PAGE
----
Employers: The companies I've worked for and the skills I have.

SMIC - What it's like to work out there? A warning

China: my thoughts on the state of technological affairs.

The chip business

SIL missionary, why Christianity is still western imperialism. Yet amidst the cultural destruction, there is message of hope.

30 years West, 30 years east. - Living on the other side of the ocean, to create balance.
An engineer trapped in a Missionary's body.

Industry Trends - My take on where the industy is going

Industry links

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justin (@) deepdrift dot com


GyozaQuest is a non profitable site,

Working for SMIC

I almost went out there to work for SMIC.

In 2003 I felt a calling. A reason to go to SMIC. I was inspired by what was going on out there.

Maybe it's a little bit of spite and jealousy, or just frustration at the fact that I could have gone to Shanghai, but I chickened out. As a result I'm still here in Massachusetts, ranting about it. Two years ago I thought all the things happening was definitely a sign of God's calling for me, now I'm not so sure.

I still think of going to work out there. Two years ago SMIC seemed to be a scrapping startup, technologically years behind. Last year they went IPO, and now it's the largest most advanced semiconductor company in China. They were founded by a man who thought of what he was doing as a X-tian missionary endeavor. He has indeed fulfilled some sort of promis, he's built his own church out there, and attracted talent internationally, even brought the word to a land desparatley crying out for it. But I can't help but feel that there's a deeper, more nefarious thing going on there. Something which still attracts me, yet also fills me with fear. I've heard somewhat disturbing stories slowly filtering back about what it's like to work there.

How they managed to make the jump to 0.18 um technology, which is about two years ahead of even the best technology analysts had predicted. Now they're at 0.12 and looking for the state of the art 90nm technology

The company seems to be just plain cheap. The joke is that S-M-I-C stands for Save Money I Can. Their travel policies sound primitive. Perhaps I'm spoiled by American sensitivies. Silly things, like requiring people to share hotel rooms. But I've been told that often employees end up having to spend their own money for business trips.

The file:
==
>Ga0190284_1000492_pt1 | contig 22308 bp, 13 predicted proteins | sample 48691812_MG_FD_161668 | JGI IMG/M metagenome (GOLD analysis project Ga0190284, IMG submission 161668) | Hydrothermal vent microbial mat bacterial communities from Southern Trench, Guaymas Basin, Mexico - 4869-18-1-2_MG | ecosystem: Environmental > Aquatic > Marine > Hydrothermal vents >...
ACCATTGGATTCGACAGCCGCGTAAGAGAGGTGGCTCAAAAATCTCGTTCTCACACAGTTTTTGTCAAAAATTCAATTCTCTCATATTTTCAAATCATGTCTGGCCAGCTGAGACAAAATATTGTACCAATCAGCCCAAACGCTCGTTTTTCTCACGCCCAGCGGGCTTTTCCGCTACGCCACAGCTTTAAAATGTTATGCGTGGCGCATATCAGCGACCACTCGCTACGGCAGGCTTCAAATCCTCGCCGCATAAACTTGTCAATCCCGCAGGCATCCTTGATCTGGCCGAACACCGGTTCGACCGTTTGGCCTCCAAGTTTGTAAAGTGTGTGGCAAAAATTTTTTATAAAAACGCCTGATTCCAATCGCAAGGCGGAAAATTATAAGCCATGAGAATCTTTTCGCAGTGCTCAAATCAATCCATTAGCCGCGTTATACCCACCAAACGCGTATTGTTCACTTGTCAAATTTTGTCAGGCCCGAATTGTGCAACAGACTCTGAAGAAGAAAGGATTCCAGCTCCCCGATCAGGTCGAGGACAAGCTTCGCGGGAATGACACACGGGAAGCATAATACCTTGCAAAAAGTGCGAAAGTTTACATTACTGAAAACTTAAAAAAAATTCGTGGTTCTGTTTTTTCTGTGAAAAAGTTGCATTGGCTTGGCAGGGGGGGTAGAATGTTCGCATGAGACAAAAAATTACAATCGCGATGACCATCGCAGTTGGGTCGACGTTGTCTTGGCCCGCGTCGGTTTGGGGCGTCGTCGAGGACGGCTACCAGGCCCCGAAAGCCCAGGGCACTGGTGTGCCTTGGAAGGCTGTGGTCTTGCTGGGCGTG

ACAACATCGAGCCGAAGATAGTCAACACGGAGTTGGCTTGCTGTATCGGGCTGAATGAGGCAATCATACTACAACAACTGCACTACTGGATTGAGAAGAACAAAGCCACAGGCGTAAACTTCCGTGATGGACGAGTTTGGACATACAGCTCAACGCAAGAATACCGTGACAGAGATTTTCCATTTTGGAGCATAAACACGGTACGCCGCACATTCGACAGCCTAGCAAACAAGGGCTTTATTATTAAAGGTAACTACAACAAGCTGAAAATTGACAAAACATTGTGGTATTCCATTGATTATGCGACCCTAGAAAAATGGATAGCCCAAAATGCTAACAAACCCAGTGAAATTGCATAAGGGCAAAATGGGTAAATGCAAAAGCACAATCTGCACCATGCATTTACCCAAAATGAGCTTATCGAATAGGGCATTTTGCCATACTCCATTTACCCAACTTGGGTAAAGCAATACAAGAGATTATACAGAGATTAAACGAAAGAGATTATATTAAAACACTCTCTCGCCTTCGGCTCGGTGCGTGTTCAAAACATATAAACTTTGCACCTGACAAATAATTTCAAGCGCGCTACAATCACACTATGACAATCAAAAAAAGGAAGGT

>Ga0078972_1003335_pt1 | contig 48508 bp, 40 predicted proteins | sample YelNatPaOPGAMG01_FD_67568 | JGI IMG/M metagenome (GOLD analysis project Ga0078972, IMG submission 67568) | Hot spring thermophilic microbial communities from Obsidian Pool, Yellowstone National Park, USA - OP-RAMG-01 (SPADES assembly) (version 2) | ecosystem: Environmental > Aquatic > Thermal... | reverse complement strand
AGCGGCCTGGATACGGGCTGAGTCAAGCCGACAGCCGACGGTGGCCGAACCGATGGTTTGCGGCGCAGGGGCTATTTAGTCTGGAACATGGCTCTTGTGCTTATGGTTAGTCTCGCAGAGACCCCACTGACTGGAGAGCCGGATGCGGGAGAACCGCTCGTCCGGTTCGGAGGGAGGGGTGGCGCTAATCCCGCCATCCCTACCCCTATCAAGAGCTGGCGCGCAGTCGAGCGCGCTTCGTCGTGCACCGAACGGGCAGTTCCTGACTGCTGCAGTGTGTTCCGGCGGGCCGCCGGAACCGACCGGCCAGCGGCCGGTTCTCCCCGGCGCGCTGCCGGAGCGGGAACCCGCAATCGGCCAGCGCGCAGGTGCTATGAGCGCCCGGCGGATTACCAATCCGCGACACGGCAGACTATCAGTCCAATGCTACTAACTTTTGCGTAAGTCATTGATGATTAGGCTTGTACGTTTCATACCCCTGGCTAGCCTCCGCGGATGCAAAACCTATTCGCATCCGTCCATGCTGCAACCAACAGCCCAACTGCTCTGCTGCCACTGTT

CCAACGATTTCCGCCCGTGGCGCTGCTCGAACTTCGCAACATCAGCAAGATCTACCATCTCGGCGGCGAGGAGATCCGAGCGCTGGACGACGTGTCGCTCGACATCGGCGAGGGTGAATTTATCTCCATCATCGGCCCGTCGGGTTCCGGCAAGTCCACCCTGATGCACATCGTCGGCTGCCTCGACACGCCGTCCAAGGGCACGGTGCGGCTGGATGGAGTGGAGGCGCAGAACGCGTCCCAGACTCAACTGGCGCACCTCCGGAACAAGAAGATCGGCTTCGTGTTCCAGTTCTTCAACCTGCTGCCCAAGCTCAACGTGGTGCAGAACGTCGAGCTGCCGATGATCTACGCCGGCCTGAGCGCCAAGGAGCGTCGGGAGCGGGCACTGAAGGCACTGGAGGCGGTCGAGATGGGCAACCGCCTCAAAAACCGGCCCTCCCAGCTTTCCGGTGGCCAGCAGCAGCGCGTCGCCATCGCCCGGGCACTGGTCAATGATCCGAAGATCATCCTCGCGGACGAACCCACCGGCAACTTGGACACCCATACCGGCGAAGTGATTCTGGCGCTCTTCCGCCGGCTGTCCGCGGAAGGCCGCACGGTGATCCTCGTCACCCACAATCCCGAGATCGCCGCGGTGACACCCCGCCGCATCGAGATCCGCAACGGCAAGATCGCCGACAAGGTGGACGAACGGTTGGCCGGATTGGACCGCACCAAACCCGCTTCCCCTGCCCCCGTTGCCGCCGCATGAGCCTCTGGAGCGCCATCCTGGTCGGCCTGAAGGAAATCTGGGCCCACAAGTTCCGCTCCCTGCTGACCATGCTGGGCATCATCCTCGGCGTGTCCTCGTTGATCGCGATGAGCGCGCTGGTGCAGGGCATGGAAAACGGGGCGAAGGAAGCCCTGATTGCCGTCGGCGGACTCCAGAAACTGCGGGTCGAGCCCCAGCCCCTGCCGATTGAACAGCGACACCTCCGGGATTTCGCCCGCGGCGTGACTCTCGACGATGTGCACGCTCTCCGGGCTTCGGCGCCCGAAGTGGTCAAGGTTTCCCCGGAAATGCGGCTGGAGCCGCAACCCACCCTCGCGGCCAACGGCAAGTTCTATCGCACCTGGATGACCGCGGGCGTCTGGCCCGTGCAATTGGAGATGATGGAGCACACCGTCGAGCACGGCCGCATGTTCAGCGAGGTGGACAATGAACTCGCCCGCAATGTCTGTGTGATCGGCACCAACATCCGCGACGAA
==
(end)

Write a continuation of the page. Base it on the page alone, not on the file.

There are even more mundane things which someone remarked seemed similar in mentality to haggling over a bunch of knockoffs in a tourist market. I have to inquire about how it is to negotiate business contracts, with them. Perhaps it's a cutural thing, but I would wonder if they're hard negotiators. My only experience is that they chose not to buy our tool, because they thought it was too expensive, and our sales team refused to give them any more discounts.

There are stories of how they water down the soap in the lavatories, and set the thermostat on the AC as high as possible without being uncomfortable when it's hot outside. I think they did away with the more egregious practices such as the mandatory, "factory cleaning" team building exercises, instead of having a professional janitorial crew for the cleanroom. It all smells kinda fishy.

I can't get over the notion that what on the surface seems to be a bit mundane, but underneath the company is somehow exploiting the people working out there, especially the x-tian American expatriates. I know a lot of them are going out there, they think of it as a calling. They're going out there and willing to work for lower wages. As a startup, the company is granting stock options, it does sound like the policy all that generous. Essentially I've heard that unless one stays out there four years, almost 80% of the options don't vest. Think of that... four years. Who stays at a job for that long, especially in the tech industry, for young foreigners, especially the teachers in the school probably more than half won't even make two years in China. Yet, a lot of the skills the company gains are invaluable, are taken for granted that they can be found in the US.

I don't know, I could have looked at the exact compensation he was offering. I was sitting at the conference table, with the offer letter in a manila folder in front of me. But I simply said no, I said I didn't want to look at it. To me if God was calling me to go, the amount of compensation should have been inconsequential. A month later I wrote them saying I was going to turn it down. And I've have been rethinking that decision ever since.

More of the Story - less polite, even more disturbing - the next chapter includes unethical practices, theft, espionage, and other lurid details.

updated 2.22.04